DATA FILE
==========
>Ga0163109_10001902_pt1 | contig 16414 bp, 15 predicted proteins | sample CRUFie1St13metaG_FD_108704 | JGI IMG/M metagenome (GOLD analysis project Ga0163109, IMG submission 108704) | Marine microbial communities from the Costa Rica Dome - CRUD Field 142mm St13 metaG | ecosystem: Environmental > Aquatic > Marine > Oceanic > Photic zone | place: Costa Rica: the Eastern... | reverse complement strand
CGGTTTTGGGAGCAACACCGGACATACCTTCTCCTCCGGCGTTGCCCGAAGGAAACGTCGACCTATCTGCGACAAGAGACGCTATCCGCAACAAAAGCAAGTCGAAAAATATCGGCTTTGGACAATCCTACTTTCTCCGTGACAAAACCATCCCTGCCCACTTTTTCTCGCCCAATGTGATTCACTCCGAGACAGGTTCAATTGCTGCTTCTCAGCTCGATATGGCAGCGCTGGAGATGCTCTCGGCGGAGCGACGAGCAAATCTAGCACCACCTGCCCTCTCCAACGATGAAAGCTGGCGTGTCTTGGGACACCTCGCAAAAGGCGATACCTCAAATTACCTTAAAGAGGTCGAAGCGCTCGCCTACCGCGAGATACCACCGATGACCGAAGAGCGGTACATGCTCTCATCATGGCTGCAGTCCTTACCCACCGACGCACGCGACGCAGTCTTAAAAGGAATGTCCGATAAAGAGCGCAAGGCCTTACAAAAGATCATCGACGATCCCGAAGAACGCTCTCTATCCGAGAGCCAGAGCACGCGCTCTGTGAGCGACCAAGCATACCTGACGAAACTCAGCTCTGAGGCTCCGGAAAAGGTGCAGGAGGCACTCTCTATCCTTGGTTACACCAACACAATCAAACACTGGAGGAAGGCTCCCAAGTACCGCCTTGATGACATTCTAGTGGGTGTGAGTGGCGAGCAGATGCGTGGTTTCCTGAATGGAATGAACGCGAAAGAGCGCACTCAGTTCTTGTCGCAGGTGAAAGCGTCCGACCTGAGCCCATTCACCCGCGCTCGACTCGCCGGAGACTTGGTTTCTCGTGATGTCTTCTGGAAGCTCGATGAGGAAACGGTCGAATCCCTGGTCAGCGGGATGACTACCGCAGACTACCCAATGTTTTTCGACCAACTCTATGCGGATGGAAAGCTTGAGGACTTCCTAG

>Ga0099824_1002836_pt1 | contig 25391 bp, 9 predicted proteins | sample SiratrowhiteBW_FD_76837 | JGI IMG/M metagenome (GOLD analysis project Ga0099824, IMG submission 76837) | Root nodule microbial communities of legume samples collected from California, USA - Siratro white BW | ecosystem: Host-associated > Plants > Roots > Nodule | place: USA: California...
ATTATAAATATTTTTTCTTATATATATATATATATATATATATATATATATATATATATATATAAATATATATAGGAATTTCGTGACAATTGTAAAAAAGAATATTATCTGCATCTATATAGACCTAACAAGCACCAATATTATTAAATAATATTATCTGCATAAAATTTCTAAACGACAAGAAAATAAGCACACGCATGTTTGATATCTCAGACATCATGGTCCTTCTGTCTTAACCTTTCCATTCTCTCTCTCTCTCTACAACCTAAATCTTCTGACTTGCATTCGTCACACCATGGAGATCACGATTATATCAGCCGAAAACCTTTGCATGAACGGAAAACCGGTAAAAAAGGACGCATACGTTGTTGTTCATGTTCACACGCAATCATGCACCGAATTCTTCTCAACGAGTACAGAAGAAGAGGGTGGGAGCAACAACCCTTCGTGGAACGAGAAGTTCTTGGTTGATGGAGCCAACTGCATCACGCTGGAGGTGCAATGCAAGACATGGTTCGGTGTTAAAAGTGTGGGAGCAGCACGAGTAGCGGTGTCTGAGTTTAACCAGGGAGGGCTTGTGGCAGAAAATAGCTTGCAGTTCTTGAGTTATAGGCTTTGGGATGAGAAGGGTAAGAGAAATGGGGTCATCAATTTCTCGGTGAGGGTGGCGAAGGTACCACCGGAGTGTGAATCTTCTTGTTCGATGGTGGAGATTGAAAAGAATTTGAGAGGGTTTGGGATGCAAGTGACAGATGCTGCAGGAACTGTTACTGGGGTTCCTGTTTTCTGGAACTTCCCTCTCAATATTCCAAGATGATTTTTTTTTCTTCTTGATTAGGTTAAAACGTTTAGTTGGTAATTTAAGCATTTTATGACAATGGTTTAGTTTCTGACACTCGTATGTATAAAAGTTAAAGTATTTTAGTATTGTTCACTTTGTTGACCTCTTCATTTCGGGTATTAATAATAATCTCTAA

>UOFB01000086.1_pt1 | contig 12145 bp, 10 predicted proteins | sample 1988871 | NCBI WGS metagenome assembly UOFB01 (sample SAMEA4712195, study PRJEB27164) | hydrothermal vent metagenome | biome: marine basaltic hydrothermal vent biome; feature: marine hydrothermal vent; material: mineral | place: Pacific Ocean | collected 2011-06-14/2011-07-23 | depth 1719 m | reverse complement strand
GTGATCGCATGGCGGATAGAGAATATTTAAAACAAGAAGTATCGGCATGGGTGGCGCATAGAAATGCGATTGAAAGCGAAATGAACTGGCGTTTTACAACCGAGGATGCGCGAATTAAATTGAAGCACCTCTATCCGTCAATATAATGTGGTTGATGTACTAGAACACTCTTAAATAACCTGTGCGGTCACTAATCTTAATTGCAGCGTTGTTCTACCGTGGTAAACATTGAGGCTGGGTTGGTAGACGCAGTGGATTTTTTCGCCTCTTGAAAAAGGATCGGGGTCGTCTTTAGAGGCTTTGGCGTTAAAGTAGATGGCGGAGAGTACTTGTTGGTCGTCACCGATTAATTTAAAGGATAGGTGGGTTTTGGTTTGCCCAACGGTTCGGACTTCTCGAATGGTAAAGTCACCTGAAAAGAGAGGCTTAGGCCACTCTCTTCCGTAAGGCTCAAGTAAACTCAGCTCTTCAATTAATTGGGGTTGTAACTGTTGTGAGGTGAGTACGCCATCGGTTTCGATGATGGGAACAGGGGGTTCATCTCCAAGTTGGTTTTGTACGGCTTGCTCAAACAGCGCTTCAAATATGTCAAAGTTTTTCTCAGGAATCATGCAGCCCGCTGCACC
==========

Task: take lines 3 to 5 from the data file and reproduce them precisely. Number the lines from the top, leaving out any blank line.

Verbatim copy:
>Ga0099824_1002836_pt1 | contig 25391 bp, 9 predicted proteins | sample SiratrowhiteBW_FD_76837 | JGI IMG/M metagenome (GOLD analysis project Ga0099824, IMG submission 76837) | Root nodule microbial communities of legume samples collected from California, USA - Siratro white BW | ecosystem: Host-associated > Plants > Roots > Nodule | place: USA: California...
ATTATAAATATTTTTTCTTATATATATATATATATATATATATATATATATATATATATATATAAATATATATAGGAATTTCGTGACAATTGTAAAAAAGAATATTATCTGCATCTATATAGACCTAACAAGCACCAATATTATTAAATAATATTATCTGCATAAAATTTCTAAACGACAAGAAAATAAGCACACGCATGTTTGATATCTCAGACATCATGGTCCTTCTGTCTTAACCTTTCCATTCTCTCTCTCTCTCTACAACCTAAATCTTCTGACTTGCATTCGTCACACCATGGAGATCACGATTATATCAGCCGAAAACCTTTGCATGAACGGAAAACCGGTAAAAAAGGACGCATACGTTGTTGTTCATGTTCACACGCAATCATGCACCGAATTCTTCTCAACGAGTACAGAAGAAGAGGGTGGGAGCAACAACCCTTCGTGGAACGAGAAGTTCTTGGTTGATGGAGCCAACTGCATCACGCTGGAGGTGCAATGCAAGACATGGTTCGGTGTTAAAAGTGTGGGAGCAGCACGAGTAGCGGTGTCTGAGTTTAACCAGGGAGGGCTTGTGGCAGAAAATAGCTTGCAGTTCTTGAGTTATAGGCTTTGGGATGAGAAGGGTAAGAGAAATGGGGTCATCAATTTCTCGGTGAGGGTGGCGAAGGTACCACCGGAGTGTGAATCTTCTTGTTCGATGGTGGAGATTGAAAAGAATTTGAGAGGGTTTGGGATGCAAGTGACAGATGCTGCAGGAACTGTTACTGGGGTTCCTGTTTTCTGGAACTTCCCTCTCAATATTCCAAGATGATTTTTTTTTCTTCTTGATTAGGTTAAAACGTTTAGTTGGTAATTTAAGCATTTTATGACAATGGTTTAGTTTCTGACACTCGTATGTATAAAAGTTAAAGTATTTTAGTATTGTTCACTTTGTTGACCTCTTCATTTCGGGTATTAATAATAATCTCTAA

>UOFB01000086.1_pt1 | contig 12145 bp, 10 predicted proteins | sample 1988871 | NCBI WGS metagenome assembly UOFB01 (sample SAMEA4712195, study PRJEB27164) | hydrothermal vent metagenome | biome: marine basaltic hydrothermal vent biome; feature: marine hydrothermal vent; material: mineral | place: Pacific Ocean | collected 2011-06-14/2011-07-23 | depth 1719 m | reverse complement strand